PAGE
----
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Ankle Sprains
By:  Kyla Vanderzwet   (2015/10/13)

A little over a week ago I was enjoying a hike in Algonquin Park with the Nakkertok ski team when I sprained my ankle. This definitely put a damper on the next few workouts, but on the plus side I now had a topic for my next XC Ottawa article! †I was also lucky to be able to speak to my brother in-law Wil Hunter about it. Heís a physiotherapist with Eramosa Physio in Orangeville. This article is a summary of the advice he kindly shared.

The view at the top of the Centennial Ridges trail in Algonquin, before injuring my ankle.

One week after the sprain my ankle was still looking pretty swollen with inflammation, although the bruising had mostly gone away.†

Inflammation is not necessarily a bad thing since it is how our body heals itself. Itís when the inflammation sticks around for too long that it can cause unnecessary discomfort and limit functionality. Although ice is commonly recommended to limit inflammation, its use is somewhat controversial, with uncertain benefits. Contrast therapy is a good recommendation. For this recovery method, alternate between applying heat and cold for a few minutes each, over 3 to 4 cycles. †

At this time of the year, a lake makes for a good ice bath!†

The heat application is nice and relaxing! FYI - I'm seen here reading Clara Hughes' new book ďOpen Heart, Open mindĒ - an intentional plug :)

An important part of recovering from an ankle sprain is to start early with balance exercises. Below I have described a progression of exercises that are useful for this. Iíd highly suggest doing these even if you havenít had an ankle injury.†

1. Balance on one foot for 20-30 seconds, using a wall or post for assistance.

2. Balance on one foot for 20-30 seconds without assistance.†

3. Balance on one foot for 20-30 seconds with your eyes closed. We use proprioception, vision, and our vestibular system to maintain balance - this exercise removes vision, challenging the other senses.†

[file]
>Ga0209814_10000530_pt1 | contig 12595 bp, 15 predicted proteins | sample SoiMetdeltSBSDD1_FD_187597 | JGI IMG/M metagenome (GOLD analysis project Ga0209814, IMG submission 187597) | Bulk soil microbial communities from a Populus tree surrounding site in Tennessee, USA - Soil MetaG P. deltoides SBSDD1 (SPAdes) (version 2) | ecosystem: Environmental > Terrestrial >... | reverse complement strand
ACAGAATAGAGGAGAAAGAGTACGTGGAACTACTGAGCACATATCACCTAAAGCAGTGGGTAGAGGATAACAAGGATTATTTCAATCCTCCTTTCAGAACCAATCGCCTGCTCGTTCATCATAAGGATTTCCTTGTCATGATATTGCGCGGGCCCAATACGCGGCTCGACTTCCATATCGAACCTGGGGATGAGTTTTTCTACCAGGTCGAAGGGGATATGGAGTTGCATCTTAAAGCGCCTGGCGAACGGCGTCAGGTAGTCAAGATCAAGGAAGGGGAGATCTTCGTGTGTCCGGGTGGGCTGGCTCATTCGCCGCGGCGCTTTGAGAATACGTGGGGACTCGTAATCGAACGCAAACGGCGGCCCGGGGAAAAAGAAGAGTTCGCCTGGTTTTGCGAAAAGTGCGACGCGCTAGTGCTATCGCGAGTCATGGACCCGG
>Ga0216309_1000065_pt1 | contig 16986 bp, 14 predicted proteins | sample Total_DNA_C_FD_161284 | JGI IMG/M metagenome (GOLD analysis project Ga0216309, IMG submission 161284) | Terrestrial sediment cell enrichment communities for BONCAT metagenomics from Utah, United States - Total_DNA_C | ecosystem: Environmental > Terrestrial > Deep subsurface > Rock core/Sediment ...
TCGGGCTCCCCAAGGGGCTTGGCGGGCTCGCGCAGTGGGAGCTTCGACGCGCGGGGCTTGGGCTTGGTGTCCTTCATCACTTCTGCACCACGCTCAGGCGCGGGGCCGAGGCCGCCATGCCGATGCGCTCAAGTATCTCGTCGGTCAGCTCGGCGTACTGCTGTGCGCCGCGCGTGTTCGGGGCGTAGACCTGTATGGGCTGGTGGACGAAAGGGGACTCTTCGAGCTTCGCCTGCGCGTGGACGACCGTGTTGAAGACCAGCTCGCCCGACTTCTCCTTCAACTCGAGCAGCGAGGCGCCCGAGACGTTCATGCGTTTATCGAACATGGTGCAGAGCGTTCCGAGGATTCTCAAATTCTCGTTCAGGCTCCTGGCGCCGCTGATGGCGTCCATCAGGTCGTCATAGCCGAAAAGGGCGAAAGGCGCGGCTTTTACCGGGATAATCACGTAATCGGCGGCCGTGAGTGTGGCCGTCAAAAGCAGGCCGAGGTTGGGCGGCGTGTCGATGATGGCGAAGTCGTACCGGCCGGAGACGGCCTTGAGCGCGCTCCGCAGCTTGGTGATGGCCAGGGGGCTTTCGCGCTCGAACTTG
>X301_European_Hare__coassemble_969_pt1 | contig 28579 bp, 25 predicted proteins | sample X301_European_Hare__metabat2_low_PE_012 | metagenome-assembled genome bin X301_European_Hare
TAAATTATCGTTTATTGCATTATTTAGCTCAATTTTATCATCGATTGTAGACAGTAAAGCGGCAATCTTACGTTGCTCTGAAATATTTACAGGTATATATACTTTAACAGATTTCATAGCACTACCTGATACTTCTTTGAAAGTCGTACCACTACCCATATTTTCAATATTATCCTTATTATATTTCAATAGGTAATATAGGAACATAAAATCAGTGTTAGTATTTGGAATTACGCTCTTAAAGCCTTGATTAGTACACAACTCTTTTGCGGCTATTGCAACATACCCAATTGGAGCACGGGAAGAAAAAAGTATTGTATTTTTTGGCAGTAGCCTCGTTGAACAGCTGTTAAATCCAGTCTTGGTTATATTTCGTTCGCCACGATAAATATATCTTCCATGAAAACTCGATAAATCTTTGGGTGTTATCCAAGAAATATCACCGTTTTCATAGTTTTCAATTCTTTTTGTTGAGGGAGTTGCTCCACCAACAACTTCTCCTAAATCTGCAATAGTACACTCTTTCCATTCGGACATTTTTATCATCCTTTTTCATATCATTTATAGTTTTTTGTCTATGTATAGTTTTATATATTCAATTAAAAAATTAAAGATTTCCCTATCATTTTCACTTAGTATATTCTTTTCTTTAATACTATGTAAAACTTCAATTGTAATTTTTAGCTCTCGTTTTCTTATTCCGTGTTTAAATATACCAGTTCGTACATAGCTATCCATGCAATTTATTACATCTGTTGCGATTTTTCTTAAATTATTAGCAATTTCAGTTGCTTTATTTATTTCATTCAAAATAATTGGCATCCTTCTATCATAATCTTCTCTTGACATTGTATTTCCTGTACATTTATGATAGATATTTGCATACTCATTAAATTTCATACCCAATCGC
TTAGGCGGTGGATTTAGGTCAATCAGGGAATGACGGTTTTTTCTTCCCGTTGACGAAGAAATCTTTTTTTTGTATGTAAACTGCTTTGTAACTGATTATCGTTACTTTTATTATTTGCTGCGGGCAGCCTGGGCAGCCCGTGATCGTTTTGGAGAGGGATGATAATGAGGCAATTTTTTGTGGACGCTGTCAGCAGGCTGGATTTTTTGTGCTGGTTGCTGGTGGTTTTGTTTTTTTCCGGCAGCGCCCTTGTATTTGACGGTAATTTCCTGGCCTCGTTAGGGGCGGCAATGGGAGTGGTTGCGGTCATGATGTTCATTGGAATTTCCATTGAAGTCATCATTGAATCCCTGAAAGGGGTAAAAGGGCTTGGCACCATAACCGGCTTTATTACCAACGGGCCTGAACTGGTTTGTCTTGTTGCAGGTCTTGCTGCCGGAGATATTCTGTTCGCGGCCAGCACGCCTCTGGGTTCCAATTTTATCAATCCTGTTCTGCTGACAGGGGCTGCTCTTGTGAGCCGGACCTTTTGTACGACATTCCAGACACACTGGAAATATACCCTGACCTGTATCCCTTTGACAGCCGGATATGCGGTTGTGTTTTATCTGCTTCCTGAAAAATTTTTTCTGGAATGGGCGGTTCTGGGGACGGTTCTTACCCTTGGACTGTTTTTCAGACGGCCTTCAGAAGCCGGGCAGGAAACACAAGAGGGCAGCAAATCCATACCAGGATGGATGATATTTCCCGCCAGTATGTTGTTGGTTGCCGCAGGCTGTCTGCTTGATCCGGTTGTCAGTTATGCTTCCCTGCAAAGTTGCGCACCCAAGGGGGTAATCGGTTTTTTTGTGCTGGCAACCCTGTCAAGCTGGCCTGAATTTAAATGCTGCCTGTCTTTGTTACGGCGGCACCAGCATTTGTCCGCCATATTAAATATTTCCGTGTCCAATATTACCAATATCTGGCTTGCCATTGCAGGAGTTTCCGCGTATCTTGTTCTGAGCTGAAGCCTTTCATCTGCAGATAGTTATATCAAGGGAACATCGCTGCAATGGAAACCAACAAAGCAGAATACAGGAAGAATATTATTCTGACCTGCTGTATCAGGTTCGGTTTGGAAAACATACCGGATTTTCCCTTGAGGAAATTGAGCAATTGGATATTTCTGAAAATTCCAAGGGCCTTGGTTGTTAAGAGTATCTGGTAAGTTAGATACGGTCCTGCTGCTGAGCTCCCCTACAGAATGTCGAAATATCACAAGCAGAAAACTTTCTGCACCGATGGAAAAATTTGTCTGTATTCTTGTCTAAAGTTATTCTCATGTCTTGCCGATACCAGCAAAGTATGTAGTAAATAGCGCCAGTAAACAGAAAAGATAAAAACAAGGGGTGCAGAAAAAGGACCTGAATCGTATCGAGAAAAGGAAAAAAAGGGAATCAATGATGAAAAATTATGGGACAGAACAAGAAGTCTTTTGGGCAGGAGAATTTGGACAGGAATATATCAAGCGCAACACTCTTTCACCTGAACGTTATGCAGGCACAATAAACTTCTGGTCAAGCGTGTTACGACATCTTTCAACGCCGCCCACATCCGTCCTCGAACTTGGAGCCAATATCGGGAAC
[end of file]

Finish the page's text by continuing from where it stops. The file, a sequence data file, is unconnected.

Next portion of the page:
4. Tie a stretchy exercise band around a post, strap it around your ankle, and step away from the post so that there is tension in the band. Stand on one foot. You should have to resist being pulled off balance by the band. Again, hold for 20-30 seconds.
You can turn yourself so that the band pulls you in all 4 directions sequentially. I didnít have an exercise band, so I am using an old bike inner tube here.†

5. Catch a ball that is thrown off-center, to make you move for it a bit. This can be done with the help of a friend or by throwing the ball against a wall and catching it as it bounces back.†

A final note relates to pain education - the idea that how we think about pain affects how we experience it and how an injury may progress.† In this case, I knew that getting back to moderate activity shortly after injuring my ankle would be beneficial.† I was able to recognize that any pain was non-threatening, and the functionality of my ankle improved with use.† On the other hand, excessive worry and rest might have hindered the healing process.†††

Thanks for reading.† Hopefully you donít sprain your ankle, but if you do, maybe these tips will help!

Interesting Reading. . .
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